UI professor develops online education program with Yves Saint Laurent to identify abusive relationships

Beth Livingston, UI Tippie College of Business associate professor of management and entrepreneurship, helped create an online training program to educate people abusive relationships with fashion brand Yves Saint Laurent.

An+online+training+program+created+by+Prof.+Beth+Livingston+to+identify+potential+signs+of+domestic+abuse+is+seen+on+a+laptop+on+Tuesday%2C+Sept.+20%2C+2022.+

Jordan Tovar

An online training program created by Prof. Beth Livingston to identify potential signs of domestic abuse is seen on a laptop on Tuesday, Sept. 20, 2022.

Alejandro Rojas, News Reporter


Beth Livingston, a University of Iowa associate professor of management and entrepreneurship, helped create an online training program released this year aimed at helping people identify intimate partner violence.

In partnership with Yves Saint Laurent, a fashion company owned by L’Oréal, Livingston helped develop and write the program titled “Abuse is Not Love.”

Livingston first started working with the ‘Abuse is Not Love’ program in 2020-21.

The project is designed to help people of all different demographics and nationalities, Livingston said.

“One of the things that they really wanted to do with the program called ‘Abuse is Not Love’ was to come up with a way to access and impact people around the world,” she said. “And their thought was, we should come up with an awareness of trauma training, awareness of what they called the ‘9 Signs of Abuse.’”

The 9 Signs of Abuse was a campaign by YSL that focuses on the most common signs of abuse: ignoring, blackmailing, humiliation, manipulation, jealousy, control, intrusion, isolation, and intimidation.

The campaign began in 2020 and involved videos explaining the signs including one with actress Zoë Kravitz. As of Sept. 20, 114,983 people have used the training.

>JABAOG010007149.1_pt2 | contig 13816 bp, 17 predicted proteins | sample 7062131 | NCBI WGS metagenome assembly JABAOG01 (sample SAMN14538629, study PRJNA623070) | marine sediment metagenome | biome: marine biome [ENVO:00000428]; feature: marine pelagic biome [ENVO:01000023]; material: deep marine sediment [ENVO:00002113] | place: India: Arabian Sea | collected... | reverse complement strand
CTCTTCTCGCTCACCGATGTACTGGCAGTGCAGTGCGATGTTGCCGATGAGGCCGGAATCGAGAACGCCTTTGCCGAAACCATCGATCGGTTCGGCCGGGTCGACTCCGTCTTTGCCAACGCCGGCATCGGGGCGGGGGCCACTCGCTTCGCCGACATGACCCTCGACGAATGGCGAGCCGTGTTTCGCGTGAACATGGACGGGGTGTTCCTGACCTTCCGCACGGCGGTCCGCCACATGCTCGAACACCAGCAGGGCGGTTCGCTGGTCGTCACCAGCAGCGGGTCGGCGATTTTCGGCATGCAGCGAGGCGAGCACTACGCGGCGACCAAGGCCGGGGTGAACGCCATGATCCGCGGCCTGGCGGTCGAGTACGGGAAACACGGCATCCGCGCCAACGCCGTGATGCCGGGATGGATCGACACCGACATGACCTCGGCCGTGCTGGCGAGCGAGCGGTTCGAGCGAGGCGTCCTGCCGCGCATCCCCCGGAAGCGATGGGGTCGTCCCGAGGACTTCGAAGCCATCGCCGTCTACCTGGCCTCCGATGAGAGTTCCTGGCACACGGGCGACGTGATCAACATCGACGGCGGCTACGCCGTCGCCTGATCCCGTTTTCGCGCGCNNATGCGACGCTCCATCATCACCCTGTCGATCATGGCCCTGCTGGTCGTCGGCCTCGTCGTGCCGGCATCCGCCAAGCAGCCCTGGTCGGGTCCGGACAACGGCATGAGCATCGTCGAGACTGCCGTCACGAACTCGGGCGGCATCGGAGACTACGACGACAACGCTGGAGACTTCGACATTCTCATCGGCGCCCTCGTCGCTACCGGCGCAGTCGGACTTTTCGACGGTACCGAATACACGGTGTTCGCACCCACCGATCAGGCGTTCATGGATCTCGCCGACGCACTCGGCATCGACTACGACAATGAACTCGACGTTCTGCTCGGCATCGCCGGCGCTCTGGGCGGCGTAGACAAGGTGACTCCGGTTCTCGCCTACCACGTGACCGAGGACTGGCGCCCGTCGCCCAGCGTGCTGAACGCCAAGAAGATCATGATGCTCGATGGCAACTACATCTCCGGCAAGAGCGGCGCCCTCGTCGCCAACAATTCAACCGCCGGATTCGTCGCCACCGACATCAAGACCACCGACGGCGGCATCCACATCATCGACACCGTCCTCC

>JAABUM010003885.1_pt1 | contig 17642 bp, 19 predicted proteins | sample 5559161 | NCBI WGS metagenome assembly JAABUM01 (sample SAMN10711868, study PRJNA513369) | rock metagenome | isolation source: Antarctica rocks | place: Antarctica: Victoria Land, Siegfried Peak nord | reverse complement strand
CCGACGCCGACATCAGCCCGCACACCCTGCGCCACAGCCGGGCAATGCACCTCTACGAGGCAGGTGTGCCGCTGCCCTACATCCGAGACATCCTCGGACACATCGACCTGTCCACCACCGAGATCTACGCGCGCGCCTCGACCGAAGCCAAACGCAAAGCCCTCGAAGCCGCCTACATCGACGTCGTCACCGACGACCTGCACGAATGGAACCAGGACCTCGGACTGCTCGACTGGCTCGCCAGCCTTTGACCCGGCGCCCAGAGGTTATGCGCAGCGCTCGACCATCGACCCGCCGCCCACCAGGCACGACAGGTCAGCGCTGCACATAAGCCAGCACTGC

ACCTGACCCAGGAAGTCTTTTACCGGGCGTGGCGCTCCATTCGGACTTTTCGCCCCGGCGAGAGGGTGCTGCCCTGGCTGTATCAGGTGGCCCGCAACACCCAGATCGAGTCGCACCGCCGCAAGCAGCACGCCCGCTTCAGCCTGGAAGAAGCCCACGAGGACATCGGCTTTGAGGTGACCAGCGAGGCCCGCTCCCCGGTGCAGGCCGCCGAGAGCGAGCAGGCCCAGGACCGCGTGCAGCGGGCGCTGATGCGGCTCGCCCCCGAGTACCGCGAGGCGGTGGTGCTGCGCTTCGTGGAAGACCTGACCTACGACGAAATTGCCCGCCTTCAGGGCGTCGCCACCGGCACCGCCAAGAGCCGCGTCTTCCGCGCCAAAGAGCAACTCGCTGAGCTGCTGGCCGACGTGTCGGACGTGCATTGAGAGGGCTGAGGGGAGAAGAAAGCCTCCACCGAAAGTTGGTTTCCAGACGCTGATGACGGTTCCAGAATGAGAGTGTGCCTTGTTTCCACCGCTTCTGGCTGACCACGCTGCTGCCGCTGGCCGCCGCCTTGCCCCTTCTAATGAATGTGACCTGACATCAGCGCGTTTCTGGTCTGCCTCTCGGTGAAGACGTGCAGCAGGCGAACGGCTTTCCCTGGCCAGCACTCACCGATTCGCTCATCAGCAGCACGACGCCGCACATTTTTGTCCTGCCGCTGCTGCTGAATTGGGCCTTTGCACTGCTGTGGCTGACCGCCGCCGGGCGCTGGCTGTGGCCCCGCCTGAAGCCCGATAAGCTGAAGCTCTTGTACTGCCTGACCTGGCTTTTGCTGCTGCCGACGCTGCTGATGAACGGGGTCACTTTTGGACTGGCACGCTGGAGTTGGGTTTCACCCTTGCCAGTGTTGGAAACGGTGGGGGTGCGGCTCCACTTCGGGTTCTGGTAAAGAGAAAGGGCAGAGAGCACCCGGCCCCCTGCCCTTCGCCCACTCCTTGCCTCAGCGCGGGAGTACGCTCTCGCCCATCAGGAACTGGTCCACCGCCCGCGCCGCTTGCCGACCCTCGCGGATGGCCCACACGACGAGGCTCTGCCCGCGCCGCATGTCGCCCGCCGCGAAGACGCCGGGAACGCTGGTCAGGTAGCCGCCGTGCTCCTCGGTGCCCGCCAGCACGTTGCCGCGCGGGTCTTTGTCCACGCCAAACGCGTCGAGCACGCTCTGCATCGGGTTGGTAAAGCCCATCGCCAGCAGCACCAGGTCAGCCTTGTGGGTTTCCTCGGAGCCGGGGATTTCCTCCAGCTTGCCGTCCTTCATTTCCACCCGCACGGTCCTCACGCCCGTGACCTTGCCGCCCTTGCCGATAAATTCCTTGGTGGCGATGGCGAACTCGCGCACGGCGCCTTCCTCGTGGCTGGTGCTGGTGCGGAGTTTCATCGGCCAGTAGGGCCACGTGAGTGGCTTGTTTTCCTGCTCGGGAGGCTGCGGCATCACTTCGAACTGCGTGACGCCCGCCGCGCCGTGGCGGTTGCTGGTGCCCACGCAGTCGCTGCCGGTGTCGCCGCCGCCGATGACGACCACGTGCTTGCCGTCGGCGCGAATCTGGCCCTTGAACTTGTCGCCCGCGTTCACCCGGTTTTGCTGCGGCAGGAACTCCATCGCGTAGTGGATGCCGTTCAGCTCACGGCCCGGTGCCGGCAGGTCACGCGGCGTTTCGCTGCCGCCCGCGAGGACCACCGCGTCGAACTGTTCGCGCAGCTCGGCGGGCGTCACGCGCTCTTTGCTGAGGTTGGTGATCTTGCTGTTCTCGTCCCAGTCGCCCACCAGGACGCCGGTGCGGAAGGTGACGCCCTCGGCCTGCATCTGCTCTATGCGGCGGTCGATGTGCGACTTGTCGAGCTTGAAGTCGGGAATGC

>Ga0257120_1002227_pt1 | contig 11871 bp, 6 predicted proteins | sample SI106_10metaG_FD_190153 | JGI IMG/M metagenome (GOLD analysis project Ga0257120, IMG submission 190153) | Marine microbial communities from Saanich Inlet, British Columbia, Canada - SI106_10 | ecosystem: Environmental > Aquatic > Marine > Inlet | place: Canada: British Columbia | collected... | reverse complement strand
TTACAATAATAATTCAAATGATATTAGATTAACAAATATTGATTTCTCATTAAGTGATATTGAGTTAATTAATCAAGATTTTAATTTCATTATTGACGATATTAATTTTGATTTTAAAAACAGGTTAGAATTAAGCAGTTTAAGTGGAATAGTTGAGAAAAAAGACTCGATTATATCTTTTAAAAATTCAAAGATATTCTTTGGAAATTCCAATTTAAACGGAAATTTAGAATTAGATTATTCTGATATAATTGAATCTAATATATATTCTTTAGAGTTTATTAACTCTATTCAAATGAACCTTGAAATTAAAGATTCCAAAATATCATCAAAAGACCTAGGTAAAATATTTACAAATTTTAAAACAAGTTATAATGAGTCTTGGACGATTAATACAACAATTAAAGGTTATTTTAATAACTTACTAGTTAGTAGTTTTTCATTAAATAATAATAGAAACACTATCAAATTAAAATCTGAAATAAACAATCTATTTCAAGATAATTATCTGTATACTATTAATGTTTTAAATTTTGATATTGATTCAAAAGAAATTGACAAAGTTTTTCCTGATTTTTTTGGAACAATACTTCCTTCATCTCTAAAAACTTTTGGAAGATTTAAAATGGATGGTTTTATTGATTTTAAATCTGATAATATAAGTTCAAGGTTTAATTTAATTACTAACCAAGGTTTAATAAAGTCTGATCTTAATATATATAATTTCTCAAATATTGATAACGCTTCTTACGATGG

The website hosting the project features a page dedicated to the nine signs and their definitions. The training itself is comprised of four training segments discussing what an abusive relationship is and how to identify it.

The training also includes eight interactive examples of abuse. These examples are text messages showing one of the nine signs of abuse, which participants then have to identify which sign it is, Livingston said.

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“We set up the training that was like text messages with gender neutral names, and in ways that people can hopefully see themselves in those messages,” she said. “To be able to say, ‘Oh, I’ve had these sorts of conversations before, and I never considered that maybe this was unhealthy.’”

The training takes about 15 minutes to complete and features information on how to respond to abuse situations.

The website also links additional resources, such as the number for the National Domestic Violence Hotline and organizations around the world focused on aiding individuals in abusive relationships.

One organization is It’s On Us, a U.S.-based nonprofit started during the Obama Administration to address sexual assault on college campuses. It’s On Us has been a partner with YSL since 2020 and works with the brand to help identify and prevent partner abuse.

It’s On Us Executive Director of Tracey Vitchers said programs like ‘Abuse is Not Love’ are an important way to educate people about what an abusive relationship could look like.

“We know that intimate partner and dating violence can affect anyone, and that it’s really important for folks to know what the signs of an unhealthy relationship are so that if they are in one, they can safely exit,” Vitchers said. “Or if somebody has a friend or family member who’s in one, that they know how to support them, and getting the support and help they need.”

Another supporter of the training is Tim Mousseau, a nationally known speaker on sexual assault. Although not involved in the creation of the program, Mousseau has seen it and spoke highly of it.

“Discussing sexual violence prevention in any form is a complex and sometimes overwhelming matter. It can be challenging to provide targeted, relevant, and meaningful information,” Mousseau said. “This program does all three in a highly effective manner.”

For Livingston, the training is not only about prevention, but giving people a feeling of empowerment.

“If the sort of work that I’m partnering with YSL on can help even one person to feel more empowered in their relationship and to avoid the sort of pitfalls, I think it will have been worth it,” Livingston said.

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